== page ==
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Urinary tract infections (UTI)

Symptoms, Сauses, Diagnosis and Managment
Urinary tract infections (UTI)
Women have a high chance of UTI. 50-60% of women may develop UTI over the course of their lives. Many women suffer from repetitive infections, sometimes for years.

Сauses UTIs in women
The main cause of bladder infection is E. coli, but Chlamydia, Ureaplasmus and Candidate's mushrooms are also dangerous. UTI is promoted by a sedentary lifestyle that causes pelvic and bladder circulatory disturbances, reduced immunity, physical metabolic disturbances, menopause, spicy food intake and diabetes mellitus. UTI occurs in two forms: acute and chronic. In case of acute UTI, the patient has frequent and painful urination with possible release of blood. Symptoms of chronic UTIs are similar, but not as pronounced. Chronic UTI may develop into chronic cystitis in the absence of timely treatment.

Symptoms of UTI
To determine the UTI, follow the following symptoms:
* Burning when urinating
* Frequent or strong desire to pee, even if you don't do much
* Pain and compression in the lower back or lower abdomen
* Muddy, dark, bloody or strangely smelling urine
* Feelings of fatigue or frailty
* Fever or chills (sign that the infection has reached your kidneys)

Tests and treatment for UTI
If you suspect you have a urinary tract infection, contact your PCP. You will need to take a urine sample, which will be tested for UTI-causing bacteria. Treatment. Antibiotics kill pathogens. As always, be sure to complete your prescribed medication cycle, even after you feel better. And drink plenty of water to get bacteria and metabolic products out of your system. Your doctor can prescribe a painkiller to relieve pain, and a hot-water bottle can also be useful.

Studies on the efficacy of cranberry juice for the prevention or treatment of UTI have given mixed results. Red berries contain tannins that prevent the adhesion of E. coli bacteria, one of the causes of urinary tract infections. However, a 2012 review of 24 studies of the effectiveness of cranberry juice/extract on UTI showed that they do not significantly reduce the incidence of UTI.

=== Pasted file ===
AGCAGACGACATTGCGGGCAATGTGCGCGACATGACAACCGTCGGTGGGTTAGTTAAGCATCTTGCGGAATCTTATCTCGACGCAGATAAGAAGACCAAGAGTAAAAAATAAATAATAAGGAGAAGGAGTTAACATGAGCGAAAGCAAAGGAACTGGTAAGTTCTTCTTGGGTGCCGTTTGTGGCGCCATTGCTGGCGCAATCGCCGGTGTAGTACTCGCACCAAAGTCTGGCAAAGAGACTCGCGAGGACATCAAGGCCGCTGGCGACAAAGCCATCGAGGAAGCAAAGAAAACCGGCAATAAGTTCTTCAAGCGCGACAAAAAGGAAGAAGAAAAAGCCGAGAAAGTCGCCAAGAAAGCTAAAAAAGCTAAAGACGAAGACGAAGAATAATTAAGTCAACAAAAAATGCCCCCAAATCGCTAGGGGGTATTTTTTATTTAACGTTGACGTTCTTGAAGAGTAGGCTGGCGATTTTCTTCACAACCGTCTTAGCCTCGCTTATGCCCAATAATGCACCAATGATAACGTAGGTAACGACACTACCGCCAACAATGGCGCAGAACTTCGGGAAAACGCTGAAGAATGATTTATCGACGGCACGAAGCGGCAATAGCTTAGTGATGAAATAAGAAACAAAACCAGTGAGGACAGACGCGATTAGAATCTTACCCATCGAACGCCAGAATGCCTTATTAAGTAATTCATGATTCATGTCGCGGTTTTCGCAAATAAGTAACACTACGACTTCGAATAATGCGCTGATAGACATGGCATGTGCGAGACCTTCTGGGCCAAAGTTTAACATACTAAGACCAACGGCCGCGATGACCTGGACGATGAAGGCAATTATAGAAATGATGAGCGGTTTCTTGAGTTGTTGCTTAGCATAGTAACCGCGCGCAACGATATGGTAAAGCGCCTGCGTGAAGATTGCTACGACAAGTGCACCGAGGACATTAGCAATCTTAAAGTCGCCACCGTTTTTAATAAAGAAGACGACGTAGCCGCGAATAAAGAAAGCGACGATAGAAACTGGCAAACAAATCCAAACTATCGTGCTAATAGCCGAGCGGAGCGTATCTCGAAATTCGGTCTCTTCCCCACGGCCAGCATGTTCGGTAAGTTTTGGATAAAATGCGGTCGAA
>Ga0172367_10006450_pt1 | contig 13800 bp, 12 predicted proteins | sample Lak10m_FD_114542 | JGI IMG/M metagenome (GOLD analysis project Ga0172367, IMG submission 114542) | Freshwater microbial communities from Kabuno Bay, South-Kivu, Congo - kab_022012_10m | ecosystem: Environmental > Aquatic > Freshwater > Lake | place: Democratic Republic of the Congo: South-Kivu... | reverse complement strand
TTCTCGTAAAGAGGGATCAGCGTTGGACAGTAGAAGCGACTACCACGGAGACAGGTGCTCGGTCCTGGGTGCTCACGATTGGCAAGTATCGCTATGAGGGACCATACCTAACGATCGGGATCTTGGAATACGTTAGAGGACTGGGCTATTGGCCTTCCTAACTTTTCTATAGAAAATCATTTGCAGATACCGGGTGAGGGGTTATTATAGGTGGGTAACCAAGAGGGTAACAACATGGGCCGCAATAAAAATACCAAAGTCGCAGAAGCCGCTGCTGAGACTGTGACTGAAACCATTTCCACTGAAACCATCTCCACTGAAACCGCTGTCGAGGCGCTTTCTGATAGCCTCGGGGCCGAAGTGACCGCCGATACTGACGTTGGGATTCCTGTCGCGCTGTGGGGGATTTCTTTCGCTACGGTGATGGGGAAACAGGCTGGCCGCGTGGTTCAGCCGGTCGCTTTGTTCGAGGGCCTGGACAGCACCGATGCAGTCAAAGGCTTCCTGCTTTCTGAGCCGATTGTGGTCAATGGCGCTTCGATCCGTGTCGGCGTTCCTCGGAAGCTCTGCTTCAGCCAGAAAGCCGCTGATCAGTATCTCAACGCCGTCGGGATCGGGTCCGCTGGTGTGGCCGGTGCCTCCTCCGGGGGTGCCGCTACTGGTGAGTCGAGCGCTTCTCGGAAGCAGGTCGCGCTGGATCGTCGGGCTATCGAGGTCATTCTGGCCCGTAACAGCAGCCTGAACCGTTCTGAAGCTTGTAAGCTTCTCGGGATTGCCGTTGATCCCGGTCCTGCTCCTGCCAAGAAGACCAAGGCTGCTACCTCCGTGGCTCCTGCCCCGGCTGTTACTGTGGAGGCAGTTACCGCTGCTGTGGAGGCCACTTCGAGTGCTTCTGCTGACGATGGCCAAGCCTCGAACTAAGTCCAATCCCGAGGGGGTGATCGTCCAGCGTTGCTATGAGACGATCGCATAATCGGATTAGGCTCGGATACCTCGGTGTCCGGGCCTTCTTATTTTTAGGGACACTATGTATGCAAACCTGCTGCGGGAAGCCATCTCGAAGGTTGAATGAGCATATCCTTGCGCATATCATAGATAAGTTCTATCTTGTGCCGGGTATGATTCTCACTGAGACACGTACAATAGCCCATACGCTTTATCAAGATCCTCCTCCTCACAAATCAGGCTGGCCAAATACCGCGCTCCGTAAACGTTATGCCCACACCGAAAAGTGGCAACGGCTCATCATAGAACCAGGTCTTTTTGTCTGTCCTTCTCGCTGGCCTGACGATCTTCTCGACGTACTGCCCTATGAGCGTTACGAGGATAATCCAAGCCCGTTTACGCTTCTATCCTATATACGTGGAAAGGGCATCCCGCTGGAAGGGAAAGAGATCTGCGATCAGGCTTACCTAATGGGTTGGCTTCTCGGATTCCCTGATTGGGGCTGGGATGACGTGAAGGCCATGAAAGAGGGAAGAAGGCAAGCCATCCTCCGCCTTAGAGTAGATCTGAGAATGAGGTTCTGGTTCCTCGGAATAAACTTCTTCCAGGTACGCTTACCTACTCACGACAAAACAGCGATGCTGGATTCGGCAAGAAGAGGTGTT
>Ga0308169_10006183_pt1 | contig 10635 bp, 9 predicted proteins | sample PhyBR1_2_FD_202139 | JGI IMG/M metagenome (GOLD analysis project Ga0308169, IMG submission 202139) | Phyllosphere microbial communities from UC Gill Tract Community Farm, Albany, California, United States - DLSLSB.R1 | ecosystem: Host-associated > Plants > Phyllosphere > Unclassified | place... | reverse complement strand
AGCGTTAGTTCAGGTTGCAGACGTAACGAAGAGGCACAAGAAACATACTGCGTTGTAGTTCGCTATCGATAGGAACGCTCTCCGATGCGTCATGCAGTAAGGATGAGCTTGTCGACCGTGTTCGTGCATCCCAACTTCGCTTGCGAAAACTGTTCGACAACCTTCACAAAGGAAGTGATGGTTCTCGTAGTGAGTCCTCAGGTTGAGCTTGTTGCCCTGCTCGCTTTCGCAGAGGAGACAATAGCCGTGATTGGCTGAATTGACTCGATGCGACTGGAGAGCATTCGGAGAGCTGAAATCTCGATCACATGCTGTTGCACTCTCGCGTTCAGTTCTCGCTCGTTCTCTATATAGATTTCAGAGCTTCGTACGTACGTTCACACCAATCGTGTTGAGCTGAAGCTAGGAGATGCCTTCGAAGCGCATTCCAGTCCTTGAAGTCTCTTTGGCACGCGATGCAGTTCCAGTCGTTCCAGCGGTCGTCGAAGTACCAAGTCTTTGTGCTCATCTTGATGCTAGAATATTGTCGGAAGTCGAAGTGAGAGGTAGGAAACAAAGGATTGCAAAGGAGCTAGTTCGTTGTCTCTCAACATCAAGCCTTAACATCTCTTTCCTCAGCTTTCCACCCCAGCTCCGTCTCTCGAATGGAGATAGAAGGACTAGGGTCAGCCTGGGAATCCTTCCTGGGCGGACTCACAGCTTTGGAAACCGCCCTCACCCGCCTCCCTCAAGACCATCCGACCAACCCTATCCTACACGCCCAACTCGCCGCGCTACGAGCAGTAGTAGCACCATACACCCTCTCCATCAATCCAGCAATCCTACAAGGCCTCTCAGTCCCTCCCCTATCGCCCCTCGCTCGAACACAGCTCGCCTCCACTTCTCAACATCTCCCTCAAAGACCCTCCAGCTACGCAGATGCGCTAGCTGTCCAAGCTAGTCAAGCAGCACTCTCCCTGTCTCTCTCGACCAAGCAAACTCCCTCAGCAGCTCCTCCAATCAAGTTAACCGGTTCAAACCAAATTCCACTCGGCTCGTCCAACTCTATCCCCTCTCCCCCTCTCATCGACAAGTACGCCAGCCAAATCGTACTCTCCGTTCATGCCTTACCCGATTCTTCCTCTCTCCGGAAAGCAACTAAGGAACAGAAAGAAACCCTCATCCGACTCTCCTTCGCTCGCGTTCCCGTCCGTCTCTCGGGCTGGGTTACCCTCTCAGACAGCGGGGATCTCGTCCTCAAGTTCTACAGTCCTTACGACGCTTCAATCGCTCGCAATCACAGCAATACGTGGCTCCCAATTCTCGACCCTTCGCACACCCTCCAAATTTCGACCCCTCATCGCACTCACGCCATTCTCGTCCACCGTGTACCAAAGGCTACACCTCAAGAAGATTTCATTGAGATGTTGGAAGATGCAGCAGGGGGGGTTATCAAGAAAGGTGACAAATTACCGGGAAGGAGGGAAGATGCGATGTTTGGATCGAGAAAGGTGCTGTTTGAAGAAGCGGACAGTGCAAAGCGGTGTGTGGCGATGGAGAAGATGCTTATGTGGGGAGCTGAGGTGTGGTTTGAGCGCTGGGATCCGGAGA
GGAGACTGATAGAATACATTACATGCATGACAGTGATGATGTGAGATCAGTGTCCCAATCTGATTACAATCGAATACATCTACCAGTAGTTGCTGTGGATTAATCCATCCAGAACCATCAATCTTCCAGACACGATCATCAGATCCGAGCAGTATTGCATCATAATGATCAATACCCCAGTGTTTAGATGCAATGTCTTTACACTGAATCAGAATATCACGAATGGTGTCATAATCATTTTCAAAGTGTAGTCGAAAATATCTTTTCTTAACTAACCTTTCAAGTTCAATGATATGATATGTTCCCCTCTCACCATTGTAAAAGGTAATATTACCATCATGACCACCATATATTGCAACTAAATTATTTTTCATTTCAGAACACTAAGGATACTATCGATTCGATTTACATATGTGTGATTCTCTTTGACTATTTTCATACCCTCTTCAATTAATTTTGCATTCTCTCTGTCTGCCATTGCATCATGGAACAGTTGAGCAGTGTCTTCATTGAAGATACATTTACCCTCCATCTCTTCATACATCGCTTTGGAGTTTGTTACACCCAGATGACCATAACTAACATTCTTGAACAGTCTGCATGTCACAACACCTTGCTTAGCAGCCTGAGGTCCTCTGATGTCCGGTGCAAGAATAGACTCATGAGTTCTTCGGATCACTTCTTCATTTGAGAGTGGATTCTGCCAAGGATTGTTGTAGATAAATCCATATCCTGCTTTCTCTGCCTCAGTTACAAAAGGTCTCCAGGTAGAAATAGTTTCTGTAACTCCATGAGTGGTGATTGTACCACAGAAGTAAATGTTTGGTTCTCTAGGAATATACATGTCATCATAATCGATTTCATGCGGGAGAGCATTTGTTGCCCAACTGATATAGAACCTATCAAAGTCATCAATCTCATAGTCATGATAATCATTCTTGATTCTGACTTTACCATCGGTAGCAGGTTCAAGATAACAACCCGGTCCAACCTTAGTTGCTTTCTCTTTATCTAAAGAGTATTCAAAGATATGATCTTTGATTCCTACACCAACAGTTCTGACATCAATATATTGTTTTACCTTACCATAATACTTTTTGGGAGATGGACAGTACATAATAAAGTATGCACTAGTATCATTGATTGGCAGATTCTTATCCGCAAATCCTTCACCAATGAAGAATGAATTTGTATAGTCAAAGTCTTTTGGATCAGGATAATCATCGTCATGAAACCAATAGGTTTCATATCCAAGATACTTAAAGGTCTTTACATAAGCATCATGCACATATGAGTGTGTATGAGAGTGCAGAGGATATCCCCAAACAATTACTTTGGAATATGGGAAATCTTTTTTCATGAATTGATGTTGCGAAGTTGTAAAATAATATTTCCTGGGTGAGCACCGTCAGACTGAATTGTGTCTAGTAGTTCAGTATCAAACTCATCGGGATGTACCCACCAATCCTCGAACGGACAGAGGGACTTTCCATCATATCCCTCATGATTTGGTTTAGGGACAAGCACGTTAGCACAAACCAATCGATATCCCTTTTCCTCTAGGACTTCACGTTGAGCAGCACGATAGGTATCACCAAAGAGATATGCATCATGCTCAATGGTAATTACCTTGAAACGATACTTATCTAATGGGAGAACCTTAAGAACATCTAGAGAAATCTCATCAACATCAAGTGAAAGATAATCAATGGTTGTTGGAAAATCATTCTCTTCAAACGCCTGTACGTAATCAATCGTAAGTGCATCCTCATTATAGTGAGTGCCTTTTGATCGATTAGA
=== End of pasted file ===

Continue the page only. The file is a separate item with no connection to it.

Chronic UTI
1 in 5 women experience a second urinary tract infection, while some suffer continuously. This is usually due to another type or strain of bacteria. But some species can penetrate the body's cells and form insignificant strains to the antibiotics and immune system. A group of these renegades may emerge from the cells and then invade again, eventually creating a colony of antibiotic-resistant bacteria ready to attack again and again.

Some women are genetically predisposed to UTI, while others have abnormal urinary tract structures that make them more susceptible to infection. Women with diabetes are also at greater risk because their weakened immune system makes them less able to fight infections such as UTI. Pregnant women and patients with multiple sclerosis, urolithiasis, strokes and spinal cord injuries are also at risk.

Chronic treatment of UTI
If you have 3 or 4 UTIs a year, ask your physician to recommend a special treatment plan:
* Taking a low dose of antibiotics for a longer period to prevent re-infection
* Taking a single dose of antibiotic after sex, which is a common trigger of infection
* Taking antibiotics for 1 or 2 days each time the symptoms appear
* Using a home urine test AssayMe for symptoms. Tests that are available without a prescription can help you decide if you need to call your doctor. If you are taking antibiotics, you can check to see if they have cured the infection. Ask your doctor if the test is positive or if the symptoms continue despite a negative test result.

How to prevent reinfection of the UTI
You can prevent another UTI with the following tips:
* Often empty your bladder. Take your time and make sure you completely empty your bladder.
* Wipe backwards from the front.
* Drink water.
* Choose a shower above the bathtub.
* Stay away from female hygiene aerosols, fragrant showers and bath fragrances - they only increase irritation.
* Clean your genital area before you have sex.
* After sex, pee to wash off bacteria that may have penetrated the urethra.
* If you are using a particular method of contraception to control your birth rate, consider switching to a different method of contraception. Diaphragms can increase bacterial growth, while unlubricated condoms and spermicides can cause irritation. Everything can make the symptoms of an UTI more likely.
* Maintain dry genitalia by wearing cotton underwear and loose clothing.

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